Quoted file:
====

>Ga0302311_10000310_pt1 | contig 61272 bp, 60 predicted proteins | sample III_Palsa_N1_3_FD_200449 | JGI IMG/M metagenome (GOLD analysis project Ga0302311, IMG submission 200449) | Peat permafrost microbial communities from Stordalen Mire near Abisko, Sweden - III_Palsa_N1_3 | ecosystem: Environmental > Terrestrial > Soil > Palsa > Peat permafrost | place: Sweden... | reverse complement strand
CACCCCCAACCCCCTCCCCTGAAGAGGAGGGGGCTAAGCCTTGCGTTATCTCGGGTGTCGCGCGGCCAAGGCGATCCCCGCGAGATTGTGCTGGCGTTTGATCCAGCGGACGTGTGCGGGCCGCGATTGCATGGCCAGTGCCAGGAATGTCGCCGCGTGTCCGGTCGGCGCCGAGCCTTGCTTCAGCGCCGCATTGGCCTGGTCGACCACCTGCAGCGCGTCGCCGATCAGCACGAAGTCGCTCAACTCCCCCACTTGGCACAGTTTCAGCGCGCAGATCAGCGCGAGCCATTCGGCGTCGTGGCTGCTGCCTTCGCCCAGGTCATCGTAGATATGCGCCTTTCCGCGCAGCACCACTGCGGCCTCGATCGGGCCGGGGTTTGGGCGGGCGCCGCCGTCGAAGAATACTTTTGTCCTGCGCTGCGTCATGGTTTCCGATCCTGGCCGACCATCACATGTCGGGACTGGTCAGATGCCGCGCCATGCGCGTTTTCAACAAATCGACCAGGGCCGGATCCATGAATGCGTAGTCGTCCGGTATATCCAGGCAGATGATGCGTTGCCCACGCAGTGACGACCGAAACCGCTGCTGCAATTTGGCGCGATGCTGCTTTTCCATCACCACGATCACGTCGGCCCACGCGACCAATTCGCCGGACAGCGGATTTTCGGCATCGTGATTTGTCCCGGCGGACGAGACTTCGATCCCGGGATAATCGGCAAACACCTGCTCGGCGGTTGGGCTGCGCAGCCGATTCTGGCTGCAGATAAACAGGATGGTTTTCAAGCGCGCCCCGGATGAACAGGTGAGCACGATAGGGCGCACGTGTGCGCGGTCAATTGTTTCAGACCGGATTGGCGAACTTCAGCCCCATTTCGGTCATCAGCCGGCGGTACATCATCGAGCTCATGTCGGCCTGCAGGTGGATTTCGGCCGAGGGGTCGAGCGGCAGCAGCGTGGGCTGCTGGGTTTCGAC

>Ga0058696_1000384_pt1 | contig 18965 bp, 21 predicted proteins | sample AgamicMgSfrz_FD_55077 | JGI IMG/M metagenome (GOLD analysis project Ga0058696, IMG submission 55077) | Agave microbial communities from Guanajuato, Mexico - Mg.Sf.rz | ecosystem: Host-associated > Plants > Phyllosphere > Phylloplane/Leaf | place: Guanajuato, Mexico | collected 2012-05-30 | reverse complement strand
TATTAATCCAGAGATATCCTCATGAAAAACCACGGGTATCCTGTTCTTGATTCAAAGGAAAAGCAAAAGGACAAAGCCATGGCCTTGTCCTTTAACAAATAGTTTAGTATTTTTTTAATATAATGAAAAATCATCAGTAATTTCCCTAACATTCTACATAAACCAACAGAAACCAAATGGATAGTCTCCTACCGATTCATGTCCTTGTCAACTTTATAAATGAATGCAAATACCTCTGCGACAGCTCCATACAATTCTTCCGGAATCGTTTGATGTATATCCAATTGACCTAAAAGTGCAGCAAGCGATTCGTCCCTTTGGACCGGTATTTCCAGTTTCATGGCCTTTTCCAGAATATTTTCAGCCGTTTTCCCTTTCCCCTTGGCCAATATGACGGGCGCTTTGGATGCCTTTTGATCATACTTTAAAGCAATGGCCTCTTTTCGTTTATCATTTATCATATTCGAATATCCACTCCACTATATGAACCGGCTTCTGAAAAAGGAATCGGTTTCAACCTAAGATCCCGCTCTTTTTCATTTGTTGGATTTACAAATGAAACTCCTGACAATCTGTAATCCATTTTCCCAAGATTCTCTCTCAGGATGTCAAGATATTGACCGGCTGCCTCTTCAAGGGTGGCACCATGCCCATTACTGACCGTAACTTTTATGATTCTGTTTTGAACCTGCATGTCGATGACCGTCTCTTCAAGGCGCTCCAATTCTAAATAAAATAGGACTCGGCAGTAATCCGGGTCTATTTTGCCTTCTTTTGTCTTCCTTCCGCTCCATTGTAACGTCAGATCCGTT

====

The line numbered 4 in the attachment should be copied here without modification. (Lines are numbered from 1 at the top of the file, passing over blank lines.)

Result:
TATTAATCCAGAGATATCCTCATGAAAAACCACGGGTATCCTGTTCTTGATTCAAAGGAAAAGCAAAAGGACAAAGCCATGGCCTTGTCCTTTAACAAATAGTTTAGTATTTTTTTAATATAATGAAAAATCATCAGTAATTTCCCTAACATTCTACATAAACCAACAGAAACCAAATGGATAGTCTCCTACCGATTCATGTCCTTGTCAACTTTATAAATGAATGCAAATACCTCTGCGACAGCTCCATACAATTCTTCCGGAATCGTTTGATGTATATCCAATTGACCTAAAAGTGCAGCAAGCGATTCGTCCCTTTGGACCGGTATTTCCAGTTTCATGGCCTTTTCCAGAATATTTTCAGCCGTTTTCCCTTTCCCCTTGGCCAATATGACGGGCGCTTTGGATGCCTTTTGATCATACTTTAAAGCAATGGCCTCTTTTCGTTTATCATTTATCATATTCGAATATCCACTCCACTATATGAACCGGCTTCTGAAAAAGGAATCGGTTTCAACCTAAGATCCCGCTCTTTTTCATTTGTTGGATTTACAAATGAAACTCCTGACAATCTGTAATCCATTTTCCCAAGATTCTCTCTCAGGATGTCAAGATATTGACCGGCTGCCTCTTCAAGGGTGGCACCATGCCCATTACTGACCGTAACTTTTATGATTCTGTTTTGAACCTGCATGTCGATGACCGTCTCTTCAAGGCGCTCCAATTCTAAATAAAATAGGACTCGGCAGTAATCCGGGTCTATTTTGCCTTCTTTTGTCTTCCTTCCGCTCCATTGTAACGTCAGATCCGTT